The loss by the Edinburgh-headquartered global aviation services group – which is one of Scotland’s oldest companies – contrasts with a £17.3m pre-tax profit in 2019.
It said it came amid a 49 per cent year-on-year reduction in flight volumes in ground handling and fuel services.
Revenues came in at £824.2m, down from £1.3 billion – but it said the impact was partly offset by “significant” cost management and global government support schemes, limiting the underlying operating loss to £18.5m before exceptional costs. Some £30m of fixed costs were removed, of which two-thirds is permanent.
Exceptional costs came to £70.2m, which the listed firm said primarily reflected the costs of reshaping its cost base, one-off costs associated with refinancing, asset write-downs and the resolution of historical claims.
However the business also flagged milestones such as starting operations in Baghdad, Iraq, and its acquisition of Royal Airport Services, which completed in January of this year, delivering ground and air cargo services at eight locations across Pakistan.
Last year it signed a five-year contract signed with Wizz Air at its main hub in Budapest, and it has also inked significant air cargo contracts with Qatar Airways at seven locations on three continents.
Chairman and chief executive Philipp Joeinig said: "The Covid-19 pandemic has brought about unprecedented challenges to our business as the effects on travel continued to have a significant impact on our global operations.
"Despite the difficulties it presented we acted decisively, adjusting the size of our operations, and ensuring sufficient liquidity was maintained. We remain a strong business and well-placed to benefit as the market recovers and the industry returns to structural growth.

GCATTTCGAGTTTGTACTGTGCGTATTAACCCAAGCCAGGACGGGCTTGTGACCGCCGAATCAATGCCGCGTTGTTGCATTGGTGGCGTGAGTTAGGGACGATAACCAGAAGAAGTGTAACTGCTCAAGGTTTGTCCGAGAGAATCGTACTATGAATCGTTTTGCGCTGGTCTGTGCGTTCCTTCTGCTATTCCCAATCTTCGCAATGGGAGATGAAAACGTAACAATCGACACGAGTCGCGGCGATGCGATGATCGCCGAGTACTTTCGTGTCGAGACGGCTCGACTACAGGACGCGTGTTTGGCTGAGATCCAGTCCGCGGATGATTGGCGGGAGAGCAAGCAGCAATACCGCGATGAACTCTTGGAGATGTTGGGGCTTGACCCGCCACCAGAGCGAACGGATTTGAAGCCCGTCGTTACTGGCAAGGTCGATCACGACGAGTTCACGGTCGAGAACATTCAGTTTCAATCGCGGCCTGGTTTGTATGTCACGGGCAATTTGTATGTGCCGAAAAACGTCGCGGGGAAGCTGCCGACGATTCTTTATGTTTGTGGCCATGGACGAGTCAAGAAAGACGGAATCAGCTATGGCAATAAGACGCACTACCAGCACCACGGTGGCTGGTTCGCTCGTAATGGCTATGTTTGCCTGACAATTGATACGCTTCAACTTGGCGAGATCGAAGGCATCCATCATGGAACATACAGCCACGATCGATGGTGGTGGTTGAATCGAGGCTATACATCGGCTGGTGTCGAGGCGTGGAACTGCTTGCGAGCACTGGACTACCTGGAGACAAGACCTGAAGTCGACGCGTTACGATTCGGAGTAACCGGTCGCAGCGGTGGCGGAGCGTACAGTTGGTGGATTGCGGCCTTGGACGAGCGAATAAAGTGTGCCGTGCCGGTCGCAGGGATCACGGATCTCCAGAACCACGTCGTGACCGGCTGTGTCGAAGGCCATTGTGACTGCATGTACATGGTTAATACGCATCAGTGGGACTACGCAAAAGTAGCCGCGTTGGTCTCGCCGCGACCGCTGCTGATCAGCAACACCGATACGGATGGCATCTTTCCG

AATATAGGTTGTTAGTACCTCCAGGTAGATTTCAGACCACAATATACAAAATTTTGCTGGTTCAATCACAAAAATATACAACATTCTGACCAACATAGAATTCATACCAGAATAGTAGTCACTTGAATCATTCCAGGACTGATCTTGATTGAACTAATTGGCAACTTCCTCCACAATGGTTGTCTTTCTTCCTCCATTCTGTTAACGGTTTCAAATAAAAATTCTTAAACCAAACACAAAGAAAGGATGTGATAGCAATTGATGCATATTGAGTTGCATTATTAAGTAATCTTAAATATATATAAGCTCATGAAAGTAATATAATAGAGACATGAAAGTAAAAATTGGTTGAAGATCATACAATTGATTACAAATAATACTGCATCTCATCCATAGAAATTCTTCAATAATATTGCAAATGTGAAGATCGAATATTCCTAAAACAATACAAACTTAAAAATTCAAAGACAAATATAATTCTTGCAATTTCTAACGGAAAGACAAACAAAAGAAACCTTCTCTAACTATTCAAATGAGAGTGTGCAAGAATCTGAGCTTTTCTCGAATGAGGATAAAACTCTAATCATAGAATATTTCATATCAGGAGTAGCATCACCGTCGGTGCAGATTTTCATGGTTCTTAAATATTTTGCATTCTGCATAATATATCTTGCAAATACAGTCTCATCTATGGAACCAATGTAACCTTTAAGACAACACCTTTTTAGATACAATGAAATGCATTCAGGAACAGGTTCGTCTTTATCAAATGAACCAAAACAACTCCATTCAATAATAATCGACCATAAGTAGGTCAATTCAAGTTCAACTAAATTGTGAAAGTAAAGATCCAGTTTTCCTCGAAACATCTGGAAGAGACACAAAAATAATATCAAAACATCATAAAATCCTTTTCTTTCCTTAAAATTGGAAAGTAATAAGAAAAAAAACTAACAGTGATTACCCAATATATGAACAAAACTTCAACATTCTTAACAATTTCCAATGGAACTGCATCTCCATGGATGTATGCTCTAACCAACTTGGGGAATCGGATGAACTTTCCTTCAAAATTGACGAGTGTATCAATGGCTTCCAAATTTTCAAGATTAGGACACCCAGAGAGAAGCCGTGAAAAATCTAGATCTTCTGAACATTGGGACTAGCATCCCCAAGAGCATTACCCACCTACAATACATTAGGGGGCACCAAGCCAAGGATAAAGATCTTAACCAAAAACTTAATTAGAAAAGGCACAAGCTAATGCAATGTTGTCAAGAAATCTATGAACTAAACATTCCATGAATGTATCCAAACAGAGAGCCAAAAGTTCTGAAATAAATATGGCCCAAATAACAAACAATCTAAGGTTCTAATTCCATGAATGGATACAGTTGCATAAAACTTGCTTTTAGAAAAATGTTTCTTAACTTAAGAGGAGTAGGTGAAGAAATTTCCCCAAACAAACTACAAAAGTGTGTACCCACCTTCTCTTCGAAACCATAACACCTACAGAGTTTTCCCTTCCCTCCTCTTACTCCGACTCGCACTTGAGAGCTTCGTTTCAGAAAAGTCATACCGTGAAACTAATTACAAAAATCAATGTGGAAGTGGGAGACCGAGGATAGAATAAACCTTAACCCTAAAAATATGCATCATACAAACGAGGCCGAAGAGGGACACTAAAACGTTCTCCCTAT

"Looking forward we will continue to deliver against our strategic priorities. We are winning new contracts, entering new markets and optimising our portfolio. As flight volumes recover, I am confident that we will emerge as a more agile, resilient and profitable business with a sharply focused footprint and portfolio."
Analyst Robin Speakman of Shore Capital hailed a “resilient” set of results in the face of extremely challenging conditions. “Whilst broadly in-line with our expectations, cost management skill is evident in positioning the business to capture the recovery as this emerges through the remainder of  and .
“Menzies is emerging from the crisis as a smaller business, with strong support from its banks and customer base, with some welcome government assistance, but without recourse to shareholders. We now look forward. Menzies has enacted a strategy of engagement as aviation markets open, specifically prioritising activities and regions and staging the reintroduction of costs.
“That the group has emerged from the pandemic smaller, but focused and able to capture opportunities in recovery, is testament to strategic delivery and effective cost management.”
John Menzies started out in 1833 when its eponymous founder opened a bookshop at 61 Princes Street, Edinburgh, which was to become the only wholesale bookseller north of the Border. He also sold The Scotsman over the counter.